Ayaan Hirsi Ali, the incredibly courageous, Somali-born author, has written a new book, Heretic, in which she calls for "nothing less than a Muslim Reformation."
Her Muslim critics may spew vitriol at her, but they cannot take away from the unflinching resolve she has demonstrated — in the face of death threats — as she critiques Islam, the religion of her childhood that she has abandoned.
She is reaching out to Muslims, but I feel her gesture will resonate only with those who have already abandoned Islam, not those who remain inside its cauldron.
Hirsi Ali identifies her audience as "Mecca Muslims", her label for non-radical, religious Muslims, a category few Muslims will understand unless they read her book.
She writes: "I hope to engage (Mecca Muslims) ... in a dialogue about the meaning and practice of their faith. I hope that they will be one of the primary audiences for this book."
No Muslim will pay heed to someone who has referred to the Prophet Mohammed as a "pervert" and a "tyrant."
Unfortunately, that is unlikely to happen. I say this because no Muslim will pay heed to someone who has referred in the past to the Prophet Mohammed as a "pervert" and a "tyrant."
Of course, Hirsi Ali has the right to pass judgment on any historical figure, and I support her right to her opinion, despite disagreeing with her.
But Hirsi Ali today identifies more with the American literati than with the secular dissidents dying in Bangladesh or Pakistan, jailed in Turkey and Iran, or the persecuted Rohingya Muslims adrift in the Bay of Bengal.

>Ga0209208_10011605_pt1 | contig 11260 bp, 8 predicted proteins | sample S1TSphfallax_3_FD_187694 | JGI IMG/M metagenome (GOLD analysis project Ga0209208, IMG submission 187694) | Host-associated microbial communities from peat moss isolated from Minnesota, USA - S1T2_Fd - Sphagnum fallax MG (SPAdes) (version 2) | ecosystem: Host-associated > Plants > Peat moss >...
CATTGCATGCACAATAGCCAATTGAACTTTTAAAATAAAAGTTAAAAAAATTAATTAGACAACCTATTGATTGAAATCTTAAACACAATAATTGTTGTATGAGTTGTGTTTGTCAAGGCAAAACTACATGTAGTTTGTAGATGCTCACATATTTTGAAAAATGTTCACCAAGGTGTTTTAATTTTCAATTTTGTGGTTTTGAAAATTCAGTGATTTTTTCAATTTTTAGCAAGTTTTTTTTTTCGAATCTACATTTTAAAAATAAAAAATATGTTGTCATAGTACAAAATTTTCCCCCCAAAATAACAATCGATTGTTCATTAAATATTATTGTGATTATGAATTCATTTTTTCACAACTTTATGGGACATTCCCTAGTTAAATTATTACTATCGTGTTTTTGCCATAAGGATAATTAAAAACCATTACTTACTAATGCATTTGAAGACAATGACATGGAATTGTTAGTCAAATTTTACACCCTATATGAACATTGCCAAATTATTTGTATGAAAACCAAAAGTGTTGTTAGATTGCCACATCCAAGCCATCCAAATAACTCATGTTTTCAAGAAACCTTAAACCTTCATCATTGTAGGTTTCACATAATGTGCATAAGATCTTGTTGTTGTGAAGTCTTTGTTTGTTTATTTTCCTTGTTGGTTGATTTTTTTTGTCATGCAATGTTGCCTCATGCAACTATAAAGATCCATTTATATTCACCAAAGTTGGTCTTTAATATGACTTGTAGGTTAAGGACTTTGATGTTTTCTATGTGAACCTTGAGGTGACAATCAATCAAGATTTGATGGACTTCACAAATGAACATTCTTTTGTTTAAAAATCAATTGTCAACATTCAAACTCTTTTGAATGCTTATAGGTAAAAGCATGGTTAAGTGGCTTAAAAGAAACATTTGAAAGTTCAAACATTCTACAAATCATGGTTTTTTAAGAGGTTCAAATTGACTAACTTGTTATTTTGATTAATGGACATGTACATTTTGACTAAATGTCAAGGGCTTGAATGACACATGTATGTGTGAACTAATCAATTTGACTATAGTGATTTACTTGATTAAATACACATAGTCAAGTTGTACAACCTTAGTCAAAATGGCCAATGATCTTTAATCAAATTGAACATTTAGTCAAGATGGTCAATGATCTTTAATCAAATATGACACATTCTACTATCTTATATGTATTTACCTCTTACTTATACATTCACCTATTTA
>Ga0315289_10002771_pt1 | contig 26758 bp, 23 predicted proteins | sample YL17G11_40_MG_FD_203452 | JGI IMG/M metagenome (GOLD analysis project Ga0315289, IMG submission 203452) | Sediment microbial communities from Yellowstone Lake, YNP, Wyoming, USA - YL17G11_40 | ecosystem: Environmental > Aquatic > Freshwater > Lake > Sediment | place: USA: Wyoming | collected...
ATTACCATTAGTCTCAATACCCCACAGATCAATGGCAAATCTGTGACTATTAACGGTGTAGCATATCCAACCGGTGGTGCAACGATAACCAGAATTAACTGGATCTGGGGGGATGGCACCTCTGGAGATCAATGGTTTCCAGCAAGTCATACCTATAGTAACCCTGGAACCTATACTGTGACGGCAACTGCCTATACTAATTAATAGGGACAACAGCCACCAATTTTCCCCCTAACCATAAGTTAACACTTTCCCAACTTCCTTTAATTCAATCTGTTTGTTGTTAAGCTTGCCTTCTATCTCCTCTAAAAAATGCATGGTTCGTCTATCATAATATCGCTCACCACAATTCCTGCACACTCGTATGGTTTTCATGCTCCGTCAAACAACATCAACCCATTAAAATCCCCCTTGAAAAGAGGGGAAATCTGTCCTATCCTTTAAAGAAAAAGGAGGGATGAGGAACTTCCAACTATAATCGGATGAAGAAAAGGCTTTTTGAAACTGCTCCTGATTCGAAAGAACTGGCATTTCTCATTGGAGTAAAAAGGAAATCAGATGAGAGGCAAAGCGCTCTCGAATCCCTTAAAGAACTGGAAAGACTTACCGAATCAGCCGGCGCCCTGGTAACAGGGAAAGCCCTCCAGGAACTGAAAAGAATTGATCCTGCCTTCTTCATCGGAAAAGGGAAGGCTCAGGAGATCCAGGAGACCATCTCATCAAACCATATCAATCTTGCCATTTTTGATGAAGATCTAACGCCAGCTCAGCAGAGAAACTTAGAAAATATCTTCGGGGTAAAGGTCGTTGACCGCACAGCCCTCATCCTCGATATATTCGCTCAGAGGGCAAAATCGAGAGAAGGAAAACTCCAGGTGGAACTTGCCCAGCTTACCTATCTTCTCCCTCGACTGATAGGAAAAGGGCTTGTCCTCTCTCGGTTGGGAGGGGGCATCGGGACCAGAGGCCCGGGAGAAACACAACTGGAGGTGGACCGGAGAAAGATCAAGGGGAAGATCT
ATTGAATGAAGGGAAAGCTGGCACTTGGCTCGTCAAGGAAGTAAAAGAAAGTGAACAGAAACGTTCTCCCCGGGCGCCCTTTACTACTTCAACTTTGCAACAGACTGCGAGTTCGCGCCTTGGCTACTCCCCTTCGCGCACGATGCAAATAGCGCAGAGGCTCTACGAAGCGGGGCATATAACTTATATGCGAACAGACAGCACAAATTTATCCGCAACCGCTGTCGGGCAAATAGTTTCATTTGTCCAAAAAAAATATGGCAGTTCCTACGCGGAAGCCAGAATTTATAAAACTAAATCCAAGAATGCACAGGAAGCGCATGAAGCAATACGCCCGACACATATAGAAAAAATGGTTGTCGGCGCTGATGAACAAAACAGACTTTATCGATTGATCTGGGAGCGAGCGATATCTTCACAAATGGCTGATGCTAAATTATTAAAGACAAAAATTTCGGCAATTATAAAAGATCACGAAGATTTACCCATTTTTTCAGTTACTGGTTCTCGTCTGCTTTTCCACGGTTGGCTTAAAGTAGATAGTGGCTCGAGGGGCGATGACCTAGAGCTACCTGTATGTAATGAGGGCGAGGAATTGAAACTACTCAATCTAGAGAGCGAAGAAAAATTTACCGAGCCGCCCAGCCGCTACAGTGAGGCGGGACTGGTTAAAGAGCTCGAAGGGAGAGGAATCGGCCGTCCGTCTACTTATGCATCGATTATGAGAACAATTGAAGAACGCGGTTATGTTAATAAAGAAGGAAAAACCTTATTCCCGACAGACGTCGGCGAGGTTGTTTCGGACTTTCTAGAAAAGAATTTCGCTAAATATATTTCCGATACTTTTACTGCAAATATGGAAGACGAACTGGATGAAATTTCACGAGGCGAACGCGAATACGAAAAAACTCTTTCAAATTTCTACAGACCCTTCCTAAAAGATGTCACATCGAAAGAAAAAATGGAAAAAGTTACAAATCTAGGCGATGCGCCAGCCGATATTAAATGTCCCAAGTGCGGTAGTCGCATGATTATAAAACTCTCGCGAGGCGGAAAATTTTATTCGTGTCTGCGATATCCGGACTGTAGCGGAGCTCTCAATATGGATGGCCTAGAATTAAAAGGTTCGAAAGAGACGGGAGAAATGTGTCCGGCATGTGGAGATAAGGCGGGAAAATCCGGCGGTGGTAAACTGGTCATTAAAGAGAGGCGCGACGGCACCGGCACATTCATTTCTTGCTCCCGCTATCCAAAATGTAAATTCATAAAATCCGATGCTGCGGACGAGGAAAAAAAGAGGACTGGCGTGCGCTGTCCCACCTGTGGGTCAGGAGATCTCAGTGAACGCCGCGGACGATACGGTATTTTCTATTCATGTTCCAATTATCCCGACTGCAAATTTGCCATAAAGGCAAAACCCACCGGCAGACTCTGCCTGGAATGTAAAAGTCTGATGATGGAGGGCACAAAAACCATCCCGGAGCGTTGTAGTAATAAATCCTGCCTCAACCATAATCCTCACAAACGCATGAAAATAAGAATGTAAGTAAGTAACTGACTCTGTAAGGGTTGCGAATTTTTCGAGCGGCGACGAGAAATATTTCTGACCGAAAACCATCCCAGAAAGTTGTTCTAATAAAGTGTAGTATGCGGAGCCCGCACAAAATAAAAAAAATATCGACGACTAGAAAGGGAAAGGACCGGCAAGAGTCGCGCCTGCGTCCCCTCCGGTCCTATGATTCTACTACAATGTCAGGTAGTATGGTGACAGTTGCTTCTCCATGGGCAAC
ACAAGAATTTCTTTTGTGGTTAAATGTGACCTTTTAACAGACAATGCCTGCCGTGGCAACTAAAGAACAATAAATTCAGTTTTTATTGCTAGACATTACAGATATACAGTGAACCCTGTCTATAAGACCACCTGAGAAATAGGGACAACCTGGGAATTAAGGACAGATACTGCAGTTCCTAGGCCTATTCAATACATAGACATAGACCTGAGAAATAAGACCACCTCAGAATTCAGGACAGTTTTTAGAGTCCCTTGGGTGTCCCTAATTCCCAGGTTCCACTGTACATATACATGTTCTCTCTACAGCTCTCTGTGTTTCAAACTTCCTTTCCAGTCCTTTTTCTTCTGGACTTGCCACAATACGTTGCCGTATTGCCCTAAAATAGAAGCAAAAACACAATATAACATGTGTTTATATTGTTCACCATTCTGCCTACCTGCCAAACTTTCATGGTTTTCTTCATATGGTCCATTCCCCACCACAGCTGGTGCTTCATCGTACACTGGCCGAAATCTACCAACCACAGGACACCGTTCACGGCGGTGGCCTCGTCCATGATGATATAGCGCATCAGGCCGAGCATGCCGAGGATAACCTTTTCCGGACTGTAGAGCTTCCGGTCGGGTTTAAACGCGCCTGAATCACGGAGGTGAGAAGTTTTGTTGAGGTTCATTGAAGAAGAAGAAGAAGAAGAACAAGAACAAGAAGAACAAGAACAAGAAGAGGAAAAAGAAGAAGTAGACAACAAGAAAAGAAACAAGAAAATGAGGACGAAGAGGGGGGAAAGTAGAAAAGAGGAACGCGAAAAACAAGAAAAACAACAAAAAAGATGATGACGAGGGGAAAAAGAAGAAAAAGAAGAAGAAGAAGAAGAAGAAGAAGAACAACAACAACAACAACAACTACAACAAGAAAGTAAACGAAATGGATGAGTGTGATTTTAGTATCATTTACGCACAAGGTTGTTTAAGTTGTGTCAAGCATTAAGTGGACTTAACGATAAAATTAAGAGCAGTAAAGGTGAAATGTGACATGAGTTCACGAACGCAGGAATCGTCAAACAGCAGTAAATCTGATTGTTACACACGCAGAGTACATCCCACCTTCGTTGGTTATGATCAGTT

As she acknowledges to the reader:
"I am now one of you: a Westerner. I share with you the pleasures of the seminar rooms and the campus cafes. I know we Western intellectuals cannot lead a Muslim Reformation. But we do have an important role to play."
As for a "reformation" in Islam, if religions could be reformed through reason and logic, then the biblical belief that God appeared in the form of a burning bush on Mt. Sinai to talk to Moses would at best be considered a fairy tale, not a fact. Similarly, the story in the Bible and Qur'an of God asking Abraham to slaughter his own son (Jews say this was Isaac while Muslims insist it was Ishmael) as an act of sacrifice can only be believed if one has blind faith in one's religion, not because of any rational thought process.
Yet, hundreds of years after the Reformation, Renaissance and the Age of Enlightenment, this reported encounter on earth between God and man is considered an indisputable foundation of not just Judaism and Christianity, but Islam.
Christians believe a snake in the Garden of Eden could speak to a human. Hindus are convinced a monkey once flew holding a mountain on the palm of his right hand. Muslims are certain Mohammed flew on a winged horse (undoubtedly inspired by Pegasus).
The difference between Muslims and other religious believers is that many Muslims still believe in the mixing of religion and politics, whereas the rest of the world now uses faith mainly as a moral compass, rather than a basis for legislation.
Hirsi Ali misses this point completely in her latest book. She is right in her call for Muslims to abandon sharia, but guilty of invoking that very sharia to pass judgment on Prophet Mohammed as a pervert and tyrant.
She can't have it both ways.
Tarek Fatah is a founder of the Muslim Canadian Congress, a columnist at the Toronto Sun, and a Robert J. and Abby B. Levine Fellow at the Middle East Forum. He is the author of two award-winning books: Chasing a Mirage: The Tragic Illusion of an Islamic State and The Jew is Not My Enemy: Unveiling the Myths that Fuel Muslim Anti-Semitism.